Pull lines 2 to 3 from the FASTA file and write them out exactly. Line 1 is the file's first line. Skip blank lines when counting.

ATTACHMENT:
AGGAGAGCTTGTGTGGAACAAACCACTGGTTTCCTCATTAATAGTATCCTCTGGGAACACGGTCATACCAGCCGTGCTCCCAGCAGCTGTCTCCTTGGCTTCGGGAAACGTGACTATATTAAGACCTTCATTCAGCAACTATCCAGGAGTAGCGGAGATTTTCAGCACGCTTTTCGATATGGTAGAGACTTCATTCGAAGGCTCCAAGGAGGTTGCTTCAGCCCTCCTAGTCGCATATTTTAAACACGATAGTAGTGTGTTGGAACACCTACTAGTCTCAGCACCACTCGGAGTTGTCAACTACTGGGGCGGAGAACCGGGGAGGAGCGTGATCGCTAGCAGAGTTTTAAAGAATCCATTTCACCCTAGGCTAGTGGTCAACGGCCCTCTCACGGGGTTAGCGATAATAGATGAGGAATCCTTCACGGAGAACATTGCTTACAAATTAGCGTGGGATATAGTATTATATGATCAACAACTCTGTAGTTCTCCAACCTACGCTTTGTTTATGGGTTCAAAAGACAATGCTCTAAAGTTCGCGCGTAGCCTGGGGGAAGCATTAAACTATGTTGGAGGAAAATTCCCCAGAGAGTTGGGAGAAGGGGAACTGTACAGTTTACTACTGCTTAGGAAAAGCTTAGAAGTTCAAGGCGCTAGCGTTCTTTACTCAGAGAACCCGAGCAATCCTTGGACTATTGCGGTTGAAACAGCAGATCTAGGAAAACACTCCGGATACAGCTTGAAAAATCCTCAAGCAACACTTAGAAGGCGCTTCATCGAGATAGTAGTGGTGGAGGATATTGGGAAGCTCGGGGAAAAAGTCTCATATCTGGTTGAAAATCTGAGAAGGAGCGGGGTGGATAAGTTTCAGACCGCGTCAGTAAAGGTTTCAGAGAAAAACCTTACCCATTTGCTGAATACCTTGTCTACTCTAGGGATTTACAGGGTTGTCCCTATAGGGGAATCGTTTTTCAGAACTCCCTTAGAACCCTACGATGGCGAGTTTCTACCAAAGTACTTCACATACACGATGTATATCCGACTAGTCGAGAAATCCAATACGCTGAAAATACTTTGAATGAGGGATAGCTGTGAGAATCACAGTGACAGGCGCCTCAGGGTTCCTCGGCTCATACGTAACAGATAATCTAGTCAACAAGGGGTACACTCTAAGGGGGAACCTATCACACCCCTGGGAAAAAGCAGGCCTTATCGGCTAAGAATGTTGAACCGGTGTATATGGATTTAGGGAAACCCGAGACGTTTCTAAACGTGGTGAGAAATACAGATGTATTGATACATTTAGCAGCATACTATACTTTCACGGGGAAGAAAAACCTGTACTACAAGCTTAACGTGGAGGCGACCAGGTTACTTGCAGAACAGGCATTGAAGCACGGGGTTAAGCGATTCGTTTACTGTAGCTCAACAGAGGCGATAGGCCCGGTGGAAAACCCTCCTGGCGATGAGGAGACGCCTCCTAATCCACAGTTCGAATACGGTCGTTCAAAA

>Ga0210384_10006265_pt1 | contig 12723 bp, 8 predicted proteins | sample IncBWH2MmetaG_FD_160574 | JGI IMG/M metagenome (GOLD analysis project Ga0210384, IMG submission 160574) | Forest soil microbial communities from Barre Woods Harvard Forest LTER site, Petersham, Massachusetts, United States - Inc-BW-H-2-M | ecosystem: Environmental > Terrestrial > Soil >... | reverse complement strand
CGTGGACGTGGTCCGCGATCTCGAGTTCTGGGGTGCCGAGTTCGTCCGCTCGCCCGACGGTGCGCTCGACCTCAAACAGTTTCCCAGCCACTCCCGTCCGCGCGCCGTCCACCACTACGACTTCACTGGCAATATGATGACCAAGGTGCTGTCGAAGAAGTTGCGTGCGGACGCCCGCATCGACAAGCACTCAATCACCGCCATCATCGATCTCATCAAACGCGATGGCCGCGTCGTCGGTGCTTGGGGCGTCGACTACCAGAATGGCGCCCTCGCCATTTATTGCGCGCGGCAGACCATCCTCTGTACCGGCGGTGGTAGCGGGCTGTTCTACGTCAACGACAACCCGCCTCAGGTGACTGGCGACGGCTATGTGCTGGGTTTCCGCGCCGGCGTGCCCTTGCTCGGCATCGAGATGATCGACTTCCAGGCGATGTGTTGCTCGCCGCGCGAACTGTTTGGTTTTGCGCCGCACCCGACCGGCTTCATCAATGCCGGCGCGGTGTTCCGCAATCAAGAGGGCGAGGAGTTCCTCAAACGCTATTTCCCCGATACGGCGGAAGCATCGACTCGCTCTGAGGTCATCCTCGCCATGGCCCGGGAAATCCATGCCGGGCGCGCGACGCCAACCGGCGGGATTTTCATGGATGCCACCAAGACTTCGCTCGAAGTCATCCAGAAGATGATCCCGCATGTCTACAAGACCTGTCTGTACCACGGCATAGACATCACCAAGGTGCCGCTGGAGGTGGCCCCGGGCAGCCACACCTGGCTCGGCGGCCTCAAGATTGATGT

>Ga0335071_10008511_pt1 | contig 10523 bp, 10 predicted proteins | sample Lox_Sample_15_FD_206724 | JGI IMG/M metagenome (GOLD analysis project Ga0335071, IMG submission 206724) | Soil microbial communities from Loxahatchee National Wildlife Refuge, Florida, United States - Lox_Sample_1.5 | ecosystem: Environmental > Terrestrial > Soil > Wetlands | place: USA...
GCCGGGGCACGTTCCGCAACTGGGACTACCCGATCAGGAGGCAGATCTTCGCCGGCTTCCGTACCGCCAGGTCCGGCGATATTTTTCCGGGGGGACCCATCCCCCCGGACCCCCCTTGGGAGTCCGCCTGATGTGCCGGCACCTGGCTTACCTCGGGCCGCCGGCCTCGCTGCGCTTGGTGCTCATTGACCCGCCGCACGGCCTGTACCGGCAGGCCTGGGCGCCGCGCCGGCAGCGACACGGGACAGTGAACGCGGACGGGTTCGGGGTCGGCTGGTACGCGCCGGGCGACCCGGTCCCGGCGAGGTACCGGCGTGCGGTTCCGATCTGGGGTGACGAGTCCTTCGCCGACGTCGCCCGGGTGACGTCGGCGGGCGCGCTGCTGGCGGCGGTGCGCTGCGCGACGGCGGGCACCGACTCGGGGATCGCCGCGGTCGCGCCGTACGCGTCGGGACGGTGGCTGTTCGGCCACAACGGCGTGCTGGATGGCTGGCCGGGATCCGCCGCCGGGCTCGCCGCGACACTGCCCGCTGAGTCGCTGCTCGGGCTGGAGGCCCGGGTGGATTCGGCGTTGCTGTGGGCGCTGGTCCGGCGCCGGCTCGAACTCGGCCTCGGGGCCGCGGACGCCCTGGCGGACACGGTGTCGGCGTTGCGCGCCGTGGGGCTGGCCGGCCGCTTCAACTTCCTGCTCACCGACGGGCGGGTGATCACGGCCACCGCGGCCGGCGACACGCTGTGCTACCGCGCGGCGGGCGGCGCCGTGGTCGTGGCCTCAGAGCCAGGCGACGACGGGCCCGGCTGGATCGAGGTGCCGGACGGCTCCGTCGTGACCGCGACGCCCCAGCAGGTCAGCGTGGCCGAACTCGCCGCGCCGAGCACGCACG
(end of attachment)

>Ga0210384_10006265_pt1 | contig 12723 bp, 8 predicted proteins | sample IncBWH2MmetaG_FD_160574 | JGI IMG/M metagenome (GOLD analysis project Ga0210384, IMG submission 160574) | Forest soil microbial communities from Barre Woods Harvard Forest LTER site, Petersham, Massachusetts, United States - Inc-BW-H-2-M | ecosystem: Environmental > Terrestrial > Soil >... | reverse complement strand
CGTGGACGTGGTCCGCGATCTCGAGTTCTGGGGTGCCGAGTTCGTCCGCTCGCCCGACGGTGCGCTCGACCTCAAACAGTTTCCCAGCCACTCCCGTCCGCGCGCCGTCCACCACTACGACTTCACTGGCAATATGATGACCAAGGTGCTGTCGAAGAAGTTGCGTGCGGACGCCCGCATCGACAAGCACTCAATCACCGCCATCATCGATCTCATCAAACGCGATGGCCGCGTCGTCGGTGCTTGGGGCGTCGACTACCAGAATGGCGCCCTCGCCATTTATTGCGCGCGGCAGACCATCCTCTGTACCGGCGGTGGTAGCGGGCTGTTCTACGTCAACGACAACCCGCCTCAGGTGACTGGCGACGGCTATGTGCTGGGTTTCCGCGCCGGCGTGCCCTTGCTCGGCATCGAGATGATCGACTTCCAGGCGATGTGTTGCTCGCCGCGCGAACTGTTTGGTTTTGCGCCGCACCCGACCGGCTTCATCAATGCCGGCGCGGTGTTCCGCAATCAAGAGGGCGAGGAGTTCCTCAAACGCTATTTCCCCGATACGGCGGAAGCATCGACTCGCTCTGAGGTCATCCTCGCCATGGCCCGGGAAATCCATGCCGGGCGCGCGACGCCAACCGGCGGGATTTTCATGGATGCCACCAAGACTTCGCTCGAAGTCATCCAGAAGATGATCCCGCATGTCTACAAGACCTGTCTGTACCACGGCATAGACATCACCAAGGTGCCGCTGGAGGTGGCCCCGGGCAGCCACACCTGGCTCGGCGGCCTCAAGATTGATGT